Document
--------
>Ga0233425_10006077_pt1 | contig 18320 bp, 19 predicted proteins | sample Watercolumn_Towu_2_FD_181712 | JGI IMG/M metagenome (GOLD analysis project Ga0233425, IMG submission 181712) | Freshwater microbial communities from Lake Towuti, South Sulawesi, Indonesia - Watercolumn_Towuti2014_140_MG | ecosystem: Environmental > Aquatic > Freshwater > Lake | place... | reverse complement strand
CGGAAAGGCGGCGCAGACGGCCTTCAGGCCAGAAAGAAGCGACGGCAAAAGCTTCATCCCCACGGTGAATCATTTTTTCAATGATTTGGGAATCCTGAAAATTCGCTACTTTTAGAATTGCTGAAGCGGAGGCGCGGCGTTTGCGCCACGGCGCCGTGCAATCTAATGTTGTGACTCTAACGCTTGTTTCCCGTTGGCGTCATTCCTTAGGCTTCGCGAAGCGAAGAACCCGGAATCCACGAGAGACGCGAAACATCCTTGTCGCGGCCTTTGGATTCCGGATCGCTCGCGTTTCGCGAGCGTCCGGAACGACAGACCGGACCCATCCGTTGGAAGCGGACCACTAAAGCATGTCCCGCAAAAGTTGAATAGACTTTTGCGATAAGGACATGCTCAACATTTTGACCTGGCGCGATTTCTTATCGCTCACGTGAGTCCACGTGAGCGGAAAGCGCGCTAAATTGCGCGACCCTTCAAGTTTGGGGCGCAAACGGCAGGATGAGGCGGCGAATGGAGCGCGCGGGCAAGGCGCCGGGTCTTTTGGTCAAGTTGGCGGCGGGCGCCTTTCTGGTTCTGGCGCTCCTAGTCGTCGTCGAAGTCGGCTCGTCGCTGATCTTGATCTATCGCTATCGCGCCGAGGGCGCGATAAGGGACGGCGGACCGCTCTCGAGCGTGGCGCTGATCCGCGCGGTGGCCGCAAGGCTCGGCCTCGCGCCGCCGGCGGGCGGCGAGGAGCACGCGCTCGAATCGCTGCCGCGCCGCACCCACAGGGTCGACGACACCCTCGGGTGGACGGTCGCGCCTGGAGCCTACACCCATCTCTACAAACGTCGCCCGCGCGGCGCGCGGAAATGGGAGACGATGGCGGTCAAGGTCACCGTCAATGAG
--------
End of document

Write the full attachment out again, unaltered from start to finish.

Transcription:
>Ga0233425_10006077_pt1 | contig 18320 bp, 19 predicted proteins | sample Watercolumn_Towu_2_FD_181712 | JGI IMG/M metagenome (GOLD analysis project Ga0233425, IMG submission 181712) | Freshwater microbial communities from Lake Towuti, South Sulawesi, Indonesia - Watercolumn_Towuti2014_140_MG | ecosystem: Environmental > Aquatic > Freshwater > Lake | place... | reverse complement strand
CGGAAAGGCGGCGCAGACGGCCTTCAGGCCAGAAAGAAGCGACGGCAAAAGCTTCATCCCCACGGTGAATCATTTTTTCAATGATTTGGGAATCCTGAAAATTCGCTACTTTTAGAATTGCTGAAGCGGAGGCGCGGCGTTTGCGCCACGGCGCCGTGCAATCTAATGTTGTGACTCTAACGCTTGTTTCCCGTTGGCGTCATTCCTTAGGCTTCGCGAAGCGAAGAACCCGGAATCCACGAGAGACGCGAAACATCCTTGTCGCGGCCTTTGGATTCCGGATCGCTCGCGTTTCGCGAGCGTCCGGAACGACAGACCGGACCCATCCGTTGGAAGCGGACCACTAAAGCATGTCCCGCAAAAGTTGAATAGACTTTTGCGATAAGGACATGCTCAACATTTTGACCTGGCGCGATTTCTTATCGCTCACGTGAGTCCACGTGAGCGGAAAGCGCGCTAAATTGCGCGACCCTTCAAGTTTGGGGCGCAAACGGCAGGATGAGGCGGCGAATGGAGCGCGCGGGCAAGGCGCCGGGTCTTTTGGTCAAGTTGGCGGCGGGCGCCTTTCTGGTTCTGGCGCTCCTAGTCGTCGTCGAAGTCGGCTCGTCGCTGATCTTGATCTATCGCTATCGCGCCGAGGGCGCGATAAGGGACGGCGGACCGCTCTCGAGCGTGGCGCTGATCCGCGCGGTGGCCGCAAGGCTCGGCCTCGCGCCGCCGGCGGGCGGCGAGGAGCACGCGCTCGAATCGCTGCCGCGCCGCACCCACAGGGTCGACGACACCCTCGGGTGGACGGTCGCGCCTGGAGCCTACACCCATCTCTACAAACGTCGCCCGCGCGGCGCGCGGAAATGGGAGACGATGGCGGTCAAGGTCACCGTCAATGAG